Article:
17 Oct ROADTRIPPING IN THE USA – 5 OF THE MOST PHOTOGRAPHIC SPOTS
Chances are you have “road trip in USA” somewhere on your bucket list. Whether it’s driving the historic Route 66, or meandering through valleys, deserts and coastlines (either on the West or East Coast), USA’s wide open spaces, and variety of landscapes and views, really do make it the ideal place for a road trip, and the ideal place to take sensationally good photographs.
Our own four-wheeled USA adventure began in Nevada, where we picked up our JUCY camper (our home for the life-changing three weeks that lay ahead) and drove, leaving Las Vegas in the dust. Over 2500km planned, we quite literally moved into the van, having car up front, kitchen in the back, bed on top, and dressing room somewhere in the middle. We decided (after spending way too much money at Walmart – our first time spending nearly 3hrs buying groceries) to pick a few areas along the West Coast, and try cover them as much as we could, cameras in hand.
Zion National Park, Bryce Canyon, Antelope Canyon, Big Sur, Los Angeles, Yosemite National Park and San Francisco were the pinpointed locations, and everything else was planned on the fly. We slept at gorgeous wild national parks next to towering trees so big they’ve become main attractions, free land on river banks that we’d heard about from locals, beaches in Malibu, and smelly RV sites we’d only heard about from Britney-Spears-rants in the tabloids. There were nights where we shivered with the temperatures dropping below zero, and nights we spent listening to cars drive past on the freeway. It was wild, it was trashy, it was cliched at times and simply unimaginable at others. We became friends with perfect strangers, drank a lot of red wine, played cards, went to the beach, took extreme selfies on the edges of cliffs, swam under chilly waterfalls, hiked on slippery rocks, ate amazing food, and then in the end questioned our budgeting skills.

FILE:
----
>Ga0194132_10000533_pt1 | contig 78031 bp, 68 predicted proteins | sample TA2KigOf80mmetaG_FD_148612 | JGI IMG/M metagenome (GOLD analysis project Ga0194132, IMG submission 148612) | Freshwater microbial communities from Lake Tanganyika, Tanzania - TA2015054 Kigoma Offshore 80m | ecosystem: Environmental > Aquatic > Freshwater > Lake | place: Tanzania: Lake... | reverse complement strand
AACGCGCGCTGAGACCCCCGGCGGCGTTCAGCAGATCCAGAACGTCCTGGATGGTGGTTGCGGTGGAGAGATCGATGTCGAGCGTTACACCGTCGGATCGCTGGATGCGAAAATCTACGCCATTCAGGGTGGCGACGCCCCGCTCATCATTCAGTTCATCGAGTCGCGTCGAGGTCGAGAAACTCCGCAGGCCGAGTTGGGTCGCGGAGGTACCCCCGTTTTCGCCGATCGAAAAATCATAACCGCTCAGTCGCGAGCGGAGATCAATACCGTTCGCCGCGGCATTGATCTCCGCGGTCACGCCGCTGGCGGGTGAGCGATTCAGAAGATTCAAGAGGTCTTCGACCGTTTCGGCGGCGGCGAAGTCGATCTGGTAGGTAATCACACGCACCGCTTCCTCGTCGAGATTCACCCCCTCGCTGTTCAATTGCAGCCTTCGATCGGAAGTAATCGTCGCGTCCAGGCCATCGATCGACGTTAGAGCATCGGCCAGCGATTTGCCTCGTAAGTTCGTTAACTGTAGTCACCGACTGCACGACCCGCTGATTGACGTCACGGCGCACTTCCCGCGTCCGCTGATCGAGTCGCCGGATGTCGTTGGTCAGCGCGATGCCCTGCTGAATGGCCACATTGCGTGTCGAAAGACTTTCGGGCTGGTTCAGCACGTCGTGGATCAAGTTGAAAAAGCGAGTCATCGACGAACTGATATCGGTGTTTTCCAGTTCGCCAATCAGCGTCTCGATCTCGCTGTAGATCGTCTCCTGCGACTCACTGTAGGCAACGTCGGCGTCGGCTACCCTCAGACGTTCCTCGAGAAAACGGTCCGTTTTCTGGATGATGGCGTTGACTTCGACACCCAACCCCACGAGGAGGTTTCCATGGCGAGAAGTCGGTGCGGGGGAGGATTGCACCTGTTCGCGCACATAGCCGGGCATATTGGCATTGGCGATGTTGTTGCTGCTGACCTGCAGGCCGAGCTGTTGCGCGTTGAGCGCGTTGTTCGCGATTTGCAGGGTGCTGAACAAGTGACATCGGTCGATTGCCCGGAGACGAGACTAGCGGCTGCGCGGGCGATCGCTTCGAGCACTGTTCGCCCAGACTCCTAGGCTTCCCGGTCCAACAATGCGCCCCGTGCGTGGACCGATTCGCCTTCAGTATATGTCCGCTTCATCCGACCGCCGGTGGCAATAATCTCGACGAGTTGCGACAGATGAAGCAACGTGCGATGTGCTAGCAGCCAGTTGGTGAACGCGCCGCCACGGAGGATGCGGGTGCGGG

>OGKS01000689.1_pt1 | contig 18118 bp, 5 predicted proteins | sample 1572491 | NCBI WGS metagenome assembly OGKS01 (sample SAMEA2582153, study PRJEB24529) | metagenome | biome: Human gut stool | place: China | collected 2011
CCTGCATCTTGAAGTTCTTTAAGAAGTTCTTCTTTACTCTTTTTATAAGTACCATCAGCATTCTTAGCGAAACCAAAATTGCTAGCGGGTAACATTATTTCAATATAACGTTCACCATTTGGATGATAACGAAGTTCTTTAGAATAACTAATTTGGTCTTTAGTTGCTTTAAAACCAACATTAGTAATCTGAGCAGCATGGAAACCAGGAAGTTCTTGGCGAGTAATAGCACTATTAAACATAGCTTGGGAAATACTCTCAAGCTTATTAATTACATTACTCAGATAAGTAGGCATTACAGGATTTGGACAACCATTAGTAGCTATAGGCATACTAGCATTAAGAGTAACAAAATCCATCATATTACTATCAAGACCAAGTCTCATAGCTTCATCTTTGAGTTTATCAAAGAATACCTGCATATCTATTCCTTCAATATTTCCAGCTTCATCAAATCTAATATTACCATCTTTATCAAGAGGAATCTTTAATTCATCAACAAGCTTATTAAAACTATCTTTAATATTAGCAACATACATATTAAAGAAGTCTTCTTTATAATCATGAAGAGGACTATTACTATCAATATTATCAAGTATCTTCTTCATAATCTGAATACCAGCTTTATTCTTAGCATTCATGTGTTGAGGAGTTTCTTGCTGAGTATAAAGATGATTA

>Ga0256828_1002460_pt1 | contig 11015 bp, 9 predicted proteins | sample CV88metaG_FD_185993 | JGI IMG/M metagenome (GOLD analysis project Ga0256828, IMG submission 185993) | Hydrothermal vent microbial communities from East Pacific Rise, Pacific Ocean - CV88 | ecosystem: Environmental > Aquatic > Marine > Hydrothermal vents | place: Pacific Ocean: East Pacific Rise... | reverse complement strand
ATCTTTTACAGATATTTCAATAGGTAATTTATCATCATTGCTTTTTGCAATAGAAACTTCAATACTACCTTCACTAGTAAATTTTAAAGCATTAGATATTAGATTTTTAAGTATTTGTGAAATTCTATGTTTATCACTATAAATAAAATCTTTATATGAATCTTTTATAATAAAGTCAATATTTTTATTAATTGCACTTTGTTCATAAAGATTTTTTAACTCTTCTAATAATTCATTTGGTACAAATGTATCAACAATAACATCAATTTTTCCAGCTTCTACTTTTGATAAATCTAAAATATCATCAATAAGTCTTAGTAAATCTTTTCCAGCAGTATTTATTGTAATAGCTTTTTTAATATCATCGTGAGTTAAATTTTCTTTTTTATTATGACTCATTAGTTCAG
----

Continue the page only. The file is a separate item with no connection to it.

Practically, what we learnt from the trip was that you really cannot see everything, so you should rather pick fewer things to see properly, instead of rushing to see it all (that way you also have something to come back for). We learnt that some places will disappoint you and others will completely surprise you. We learnt that no matter how much planning you do, the weather is unpredictable and will always dictate your travels, and we learnt that kindness goes a long way and you should constantly aim to pay it forward.
If you’re planning a similar trip at this time of year (August / September), and want to know where to go to get the best photographs – we’ve tried to narrow it down to our top five spots not to miss (and a quick tip to keep in mind for each):
Yosemite National Park
Photographer’s tip: “Camp at Bridalveil Creek Campground and visit the nearby Taft Point at sunset for views that will take your breath away.”
Photographer’s tip: “Book a photography tour between 10am and 12pm on a sunny day – just remember to bring your tripod and DSLR in order to gain entry into this type of tour.”
Photographer’s tip: “Get up really early and go watch the sun come up at Sunrise Point – the hoodoos in the canyon will light up to the most beautiful deep red and orange tones, making photography here really easy.”
Zion National Park
Photographer’s tip: “Plan to go when the Narrows are open, and rent some gear to ensure you’re safe during the photo mission.”
Seven Magic Mountains
Photographer’s tip: “If you’re already visiting Las Vegas, take a 20-minute trip heading towards Los Angeles to see an art installation in the middle of the desert – really unique and completely free.”
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